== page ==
If the Equality Commission wants to clarify the law surrounding a bakery’s refusal to make a pro-gay marriage cake, it should fund both sides of the case, a DUP MP has said.
William McCrea, in whose South Antrim constituency Ashers Baking Company is based, said that a poll which showed that only 25 per cent of the public in Great Britain support the commission’s actions demonstrated that the quango was “on the wrong side of the arguments and the wrong side of public opinion”.
As reported by the News Letter on Tuesday, the YouGov poll of more than 2,000 adults across England, Scotland and Wales found that almost two thirds (65 per cent) of those surveyed objected to the bakery being taken to court for refusing to put the slogan ‘Support gay marriage’ on a cake ordered by a gay rights activist.
The Rev McCrea said: “The arguments put forward by the Equality Commission in this case do not hold water.
“Having issued threatening letters before even seeking advice from a senior barrister, the commission has now widened the alleged discrimination beyond that which they initially claimed.
“The commission is very clearly out of step with public opinion. Two-thirds of people in GB surveyed were opposed to the legal action. I have no doubt this figure would be even higher within Northern Ireland.
“This is not a case of discrimination, but one where the owners of the company have deeply held Christian beliefs and feel they must act in line with their conscience.”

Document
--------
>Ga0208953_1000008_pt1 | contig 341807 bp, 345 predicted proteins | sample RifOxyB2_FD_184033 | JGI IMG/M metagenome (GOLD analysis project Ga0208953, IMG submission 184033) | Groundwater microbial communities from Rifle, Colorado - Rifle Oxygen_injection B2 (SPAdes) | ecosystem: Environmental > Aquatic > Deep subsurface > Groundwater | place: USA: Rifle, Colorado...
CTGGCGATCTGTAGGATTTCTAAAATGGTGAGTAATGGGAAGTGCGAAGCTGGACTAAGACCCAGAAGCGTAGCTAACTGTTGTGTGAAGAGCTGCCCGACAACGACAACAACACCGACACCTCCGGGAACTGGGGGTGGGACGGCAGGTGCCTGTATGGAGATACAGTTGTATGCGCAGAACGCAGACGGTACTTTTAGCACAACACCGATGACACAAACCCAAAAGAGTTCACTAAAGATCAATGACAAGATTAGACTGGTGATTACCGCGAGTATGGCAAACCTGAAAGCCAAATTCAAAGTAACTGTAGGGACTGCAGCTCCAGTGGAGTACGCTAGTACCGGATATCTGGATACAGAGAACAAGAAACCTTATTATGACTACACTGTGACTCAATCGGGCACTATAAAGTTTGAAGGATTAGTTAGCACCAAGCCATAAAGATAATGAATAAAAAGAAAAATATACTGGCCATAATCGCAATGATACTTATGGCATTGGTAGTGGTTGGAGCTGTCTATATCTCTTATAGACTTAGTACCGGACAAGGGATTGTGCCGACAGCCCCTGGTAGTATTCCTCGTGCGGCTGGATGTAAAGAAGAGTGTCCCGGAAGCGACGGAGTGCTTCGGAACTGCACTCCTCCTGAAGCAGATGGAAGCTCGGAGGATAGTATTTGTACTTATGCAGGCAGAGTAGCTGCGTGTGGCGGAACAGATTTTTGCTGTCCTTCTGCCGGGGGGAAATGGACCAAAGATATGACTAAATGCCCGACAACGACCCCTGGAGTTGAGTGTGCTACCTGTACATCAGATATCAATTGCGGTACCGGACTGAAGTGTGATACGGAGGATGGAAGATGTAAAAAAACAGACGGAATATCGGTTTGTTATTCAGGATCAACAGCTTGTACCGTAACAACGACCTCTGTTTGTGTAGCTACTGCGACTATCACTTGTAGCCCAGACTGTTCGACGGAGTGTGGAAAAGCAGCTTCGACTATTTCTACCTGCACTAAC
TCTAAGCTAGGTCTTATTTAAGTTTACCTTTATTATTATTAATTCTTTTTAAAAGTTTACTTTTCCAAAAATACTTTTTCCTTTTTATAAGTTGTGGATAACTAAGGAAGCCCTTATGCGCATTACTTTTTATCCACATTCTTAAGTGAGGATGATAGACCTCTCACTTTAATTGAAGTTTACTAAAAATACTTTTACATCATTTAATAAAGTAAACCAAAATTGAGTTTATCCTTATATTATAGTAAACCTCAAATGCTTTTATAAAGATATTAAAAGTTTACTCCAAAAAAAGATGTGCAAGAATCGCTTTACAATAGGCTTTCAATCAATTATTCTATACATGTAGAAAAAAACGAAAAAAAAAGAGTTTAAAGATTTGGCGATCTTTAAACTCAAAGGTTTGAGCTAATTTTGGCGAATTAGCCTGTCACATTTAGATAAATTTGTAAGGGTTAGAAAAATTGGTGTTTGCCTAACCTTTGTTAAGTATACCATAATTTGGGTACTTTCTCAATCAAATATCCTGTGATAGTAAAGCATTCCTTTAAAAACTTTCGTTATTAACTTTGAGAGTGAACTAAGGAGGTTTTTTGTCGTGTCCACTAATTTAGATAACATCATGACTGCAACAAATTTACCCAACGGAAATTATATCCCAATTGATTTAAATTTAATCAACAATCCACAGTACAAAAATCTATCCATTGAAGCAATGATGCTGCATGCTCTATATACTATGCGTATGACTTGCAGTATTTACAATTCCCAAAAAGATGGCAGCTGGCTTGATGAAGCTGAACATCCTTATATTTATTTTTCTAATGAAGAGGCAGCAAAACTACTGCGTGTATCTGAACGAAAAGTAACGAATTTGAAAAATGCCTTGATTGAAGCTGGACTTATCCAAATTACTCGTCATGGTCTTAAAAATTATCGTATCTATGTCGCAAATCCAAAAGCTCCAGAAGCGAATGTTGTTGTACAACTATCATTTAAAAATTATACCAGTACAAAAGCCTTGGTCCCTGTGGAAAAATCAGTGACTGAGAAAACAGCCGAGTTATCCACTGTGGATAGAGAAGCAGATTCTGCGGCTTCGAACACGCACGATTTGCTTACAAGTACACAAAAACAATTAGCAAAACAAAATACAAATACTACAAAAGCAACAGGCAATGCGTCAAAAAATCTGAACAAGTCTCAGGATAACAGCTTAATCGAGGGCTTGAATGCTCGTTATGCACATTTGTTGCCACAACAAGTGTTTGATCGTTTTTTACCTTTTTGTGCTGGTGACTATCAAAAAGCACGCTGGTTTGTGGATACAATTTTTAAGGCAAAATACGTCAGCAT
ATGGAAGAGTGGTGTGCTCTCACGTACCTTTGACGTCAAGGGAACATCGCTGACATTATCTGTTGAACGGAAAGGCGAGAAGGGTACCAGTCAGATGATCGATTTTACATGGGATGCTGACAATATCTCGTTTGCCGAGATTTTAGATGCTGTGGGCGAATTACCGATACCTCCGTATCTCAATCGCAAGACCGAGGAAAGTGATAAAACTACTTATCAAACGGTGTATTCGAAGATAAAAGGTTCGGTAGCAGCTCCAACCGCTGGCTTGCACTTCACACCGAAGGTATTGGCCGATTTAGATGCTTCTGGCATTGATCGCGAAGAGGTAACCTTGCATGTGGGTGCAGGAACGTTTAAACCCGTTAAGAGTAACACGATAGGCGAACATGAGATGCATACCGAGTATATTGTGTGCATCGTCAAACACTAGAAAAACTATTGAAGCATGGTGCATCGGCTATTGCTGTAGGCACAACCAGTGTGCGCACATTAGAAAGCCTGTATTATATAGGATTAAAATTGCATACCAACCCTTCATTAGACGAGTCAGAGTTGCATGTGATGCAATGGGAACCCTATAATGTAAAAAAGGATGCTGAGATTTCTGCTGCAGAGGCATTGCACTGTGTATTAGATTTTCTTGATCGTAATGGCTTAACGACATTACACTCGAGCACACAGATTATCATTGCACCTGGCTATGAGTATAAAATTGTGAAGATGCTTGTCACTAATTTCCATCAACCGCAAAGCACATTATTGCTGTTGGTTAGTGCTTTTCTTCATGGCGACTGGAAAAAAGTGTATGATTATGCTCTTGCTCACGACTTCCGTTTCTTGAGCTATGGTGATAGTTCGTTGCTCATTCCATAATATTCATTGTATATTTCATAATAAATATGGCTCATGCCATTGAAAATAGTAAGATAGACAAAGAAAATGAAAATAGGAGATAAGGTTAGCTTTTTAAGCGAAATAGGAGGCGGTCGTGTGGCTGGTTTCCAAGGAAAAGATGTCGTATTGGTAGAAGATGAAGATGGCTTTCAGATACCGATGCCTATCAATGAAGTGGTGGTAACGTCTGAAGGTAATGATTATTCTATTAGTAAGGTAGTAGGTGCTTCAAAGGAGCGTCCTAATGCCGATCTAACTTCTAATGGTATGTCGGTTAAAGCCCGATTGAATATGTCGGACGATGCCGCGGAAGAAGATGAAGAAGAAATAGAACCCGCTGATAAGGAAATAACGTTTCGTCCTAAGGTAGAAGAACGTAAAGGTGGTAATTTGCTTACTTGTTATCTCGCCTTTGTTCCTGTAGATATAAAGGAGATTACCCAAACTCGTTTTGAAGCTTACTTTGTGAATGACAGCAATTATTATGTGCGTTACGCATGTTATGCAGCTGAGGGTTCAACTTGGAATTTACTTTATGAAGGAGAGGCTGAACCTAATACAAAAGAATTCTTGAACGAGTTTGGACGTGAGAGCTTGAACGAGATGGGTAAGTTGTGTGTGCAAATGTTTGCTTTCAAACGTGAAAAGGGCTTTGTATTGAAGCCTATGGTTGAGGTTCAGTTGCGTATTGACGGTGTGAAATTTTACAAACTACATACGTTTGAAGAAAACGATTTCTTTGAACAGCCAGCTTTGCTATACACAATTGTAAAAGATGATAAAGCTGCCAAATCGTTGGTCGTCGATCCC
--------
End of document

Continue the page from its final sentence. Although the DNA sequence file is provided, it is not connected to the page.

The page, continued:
The DUP MP added: “This is not a fair case as one side is a publicly funded organisation whilst the other is a small family business … if this case was to be fair and about clarifying the law, then the Equality Commission should be funding both sides of the case.”
East Antrim UUP MLA Roy Beggs said that the implications of the case went far beyond whether bakeries had to make pro-gay marriage cakes and could have “adverse implications for freedom of expression affecting wider society and the ability of those of faith to operate their business”.
He added: “No one should be refused the right to purchase an item on display in a retail property, such as a cake. But the sale of a plain cake was not refused in this case and it would clearly be wrong to do so … this case is more complicated as it is about requiring a creative person to design and make a bespoke item which they might disapprove of.
“It could have implications for artists, writers, sign makers, film makers.
“This is an important issue for everyone in terms of civil liberty, not just cake makers or the gay community.”
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